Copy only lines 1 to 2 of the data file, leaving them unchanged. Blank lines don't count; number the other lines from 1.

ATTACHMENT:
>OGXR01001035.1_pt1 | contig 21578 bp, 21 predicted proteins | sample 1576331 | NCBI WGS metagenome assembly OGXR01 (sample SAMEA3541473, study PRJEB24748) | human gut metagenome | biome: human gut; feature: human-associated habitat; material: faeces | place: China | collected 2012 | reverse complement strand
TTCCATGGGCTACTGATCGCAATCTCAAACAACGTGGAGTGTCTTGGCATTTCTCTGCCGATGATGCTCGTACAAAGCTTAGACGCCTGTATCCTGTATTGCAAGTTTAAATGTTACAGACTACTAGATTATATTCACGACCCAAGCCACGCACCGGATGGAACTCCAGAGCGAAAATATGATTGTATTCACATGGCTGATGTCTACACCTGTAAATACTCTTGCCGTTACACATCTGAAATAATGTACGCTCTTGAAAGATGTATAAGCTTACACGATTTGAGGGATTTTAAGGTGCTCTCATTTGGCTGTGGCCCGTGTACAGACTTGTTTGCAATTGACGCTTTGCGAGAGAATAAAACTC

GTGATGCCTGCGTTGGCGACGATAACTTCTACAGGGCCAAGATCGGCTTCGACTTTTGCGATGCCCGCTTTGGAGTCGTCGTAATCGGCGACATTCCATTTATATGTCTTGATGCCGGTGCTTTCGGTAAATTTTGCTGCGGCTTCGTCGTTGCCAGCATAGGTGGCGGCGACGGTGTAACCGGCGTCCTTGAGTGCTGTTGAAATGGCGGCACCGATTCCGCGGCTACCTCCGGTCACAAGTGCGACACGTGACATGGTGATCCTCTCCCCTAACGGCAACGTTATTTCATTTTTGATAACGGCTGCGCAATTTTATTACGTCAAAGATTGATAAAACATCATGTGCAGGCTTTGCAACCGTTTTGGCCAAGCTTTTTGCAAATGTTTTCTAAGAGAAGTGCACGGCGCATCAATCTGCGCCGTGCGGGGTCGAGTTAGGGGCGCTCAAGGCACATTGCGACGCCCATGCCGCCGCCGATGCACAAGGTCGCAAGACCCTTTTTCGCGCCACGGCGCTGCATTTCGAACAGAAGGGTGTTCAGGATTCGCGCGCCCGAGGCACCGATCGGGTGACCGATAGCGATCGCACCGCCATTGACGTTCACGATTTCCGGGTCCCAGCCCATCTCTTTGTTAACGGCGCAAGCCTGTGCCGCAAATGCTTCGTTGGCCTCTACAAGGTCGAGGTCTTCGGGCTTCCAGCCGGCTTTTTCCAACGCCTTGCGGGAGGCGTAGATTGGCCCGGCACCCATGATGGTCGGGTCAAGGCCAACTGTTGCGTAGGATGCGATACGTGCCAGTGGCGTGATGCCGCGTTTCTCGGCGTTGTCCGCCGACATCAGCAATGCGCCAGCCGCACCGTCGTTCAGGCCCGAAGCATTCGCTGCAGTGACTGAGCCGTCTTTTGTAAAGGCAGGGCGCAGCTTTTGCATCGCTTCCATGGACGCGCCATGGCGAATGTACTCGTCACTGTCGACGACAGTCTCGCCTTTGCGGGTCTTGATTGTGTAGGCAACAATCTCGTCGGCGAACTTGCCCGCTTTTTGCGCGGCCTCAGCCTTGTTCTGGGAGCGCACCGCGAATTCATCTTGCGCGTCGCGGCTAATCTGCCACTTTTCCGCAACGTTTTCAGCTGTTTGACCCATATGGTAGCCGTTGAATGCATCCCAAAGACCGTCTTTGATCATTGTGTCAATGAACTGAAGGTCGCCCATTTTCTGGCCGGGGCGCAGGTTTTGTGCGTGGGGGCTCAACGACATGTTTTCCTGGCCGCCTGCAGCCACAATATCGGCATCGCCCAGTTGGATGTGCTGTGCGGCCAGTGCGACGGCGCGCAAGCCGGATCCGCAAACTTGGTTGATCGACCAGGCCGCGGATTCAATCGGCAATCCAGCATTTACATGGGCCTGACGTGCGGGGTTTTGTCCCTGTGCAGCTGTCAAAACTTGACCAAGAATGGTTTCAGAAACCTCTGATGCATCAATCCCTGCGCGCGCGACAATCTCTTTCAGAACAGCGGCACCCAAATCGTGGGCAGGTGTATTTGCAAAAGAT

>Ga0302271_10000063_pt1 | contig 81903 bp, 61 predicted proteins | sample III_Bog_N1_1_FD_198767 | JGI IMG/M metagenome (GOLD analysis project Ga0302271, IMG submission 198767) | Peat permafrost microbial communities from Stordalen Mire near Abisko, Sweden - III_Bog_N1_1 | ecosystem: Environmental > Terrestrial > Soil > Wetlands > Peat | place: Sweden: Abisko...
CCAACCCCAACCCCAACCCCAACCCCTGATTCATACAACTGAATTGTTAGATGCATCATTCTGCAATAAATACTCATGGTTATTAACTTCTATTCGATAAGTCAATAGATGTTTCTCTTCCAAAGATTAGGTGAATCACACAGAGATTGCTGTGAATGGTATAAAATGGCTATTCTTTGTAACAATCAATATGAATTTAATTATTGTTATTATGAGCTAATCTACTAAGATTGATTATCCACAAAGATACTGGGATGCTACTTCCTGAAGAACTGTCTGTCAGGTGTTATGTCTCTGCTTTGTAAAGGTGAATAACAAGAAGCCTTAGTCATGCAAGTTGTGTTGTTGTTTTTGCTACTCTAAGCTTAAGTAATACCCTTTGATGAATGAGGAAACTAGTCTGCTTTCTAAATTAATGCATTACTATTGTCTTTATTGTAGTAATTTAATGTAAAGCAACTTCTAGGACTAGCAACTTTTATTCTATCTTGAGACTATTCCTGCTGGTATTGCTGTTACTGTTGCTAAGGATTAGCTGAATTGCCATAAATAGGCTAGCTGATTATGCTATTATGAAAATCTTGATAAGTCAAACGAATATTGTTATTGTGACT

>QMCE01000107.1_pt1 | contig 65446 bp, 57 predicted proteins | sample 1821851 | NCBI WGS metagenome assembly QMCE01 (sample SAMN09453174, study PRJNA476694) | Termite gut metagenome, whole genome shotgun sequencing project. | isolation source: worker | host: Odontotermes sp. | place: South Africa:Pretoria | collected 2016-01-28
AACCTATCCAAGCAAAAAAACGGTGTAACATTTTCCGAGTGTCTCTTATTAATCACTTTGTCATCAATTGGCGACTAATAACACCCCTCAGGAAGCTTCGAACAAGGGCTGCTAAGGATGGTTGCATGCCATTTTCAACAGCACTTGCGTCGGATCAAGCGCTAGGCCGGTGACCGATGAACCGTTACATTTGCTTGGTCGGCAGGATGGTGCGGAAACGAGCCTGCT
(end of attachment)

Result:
>OGXR01001035.1_pt1 | contig 21578 bp, 21 predicted proteins | sample 1576331 | NCBI WGS metagenome assembly OGXR01 (sample SAMEA3541473, study PRJEB24748) | human gut metagenome | biome: human gut; feature: human-associated habitat; material: faeces | place: China | collected 2012 | reverse complement strand
TTCCATGGGCTACTGATCGCAATCTCAAACAACGTGGAGTGTCTTGGCATTTCTCTGCCGATGATGCTCGTACAAAGCTTAGACGCCTGTATCCTGTATTGCAAGTTTAAATGTTACAGACTACTAGATTATATTCACGACCCAAGCCACGCACCGGATGGAACTCCAGAGCGAAAATATGATTGTATTCACATGGCTGATGTCTACACCTGTAAATACTCTTGCCGTTACACATCTGAAATAATGTACGCTCTTGAAAGATGTATAAGCTTACACGATTTGAGGGATTTTAAGGTGCTCTCATTTGGCTGTGGCCCGTGTACAGACTTGTTTGCAATTGACGCTTTGCGAGAGAATAAAACTC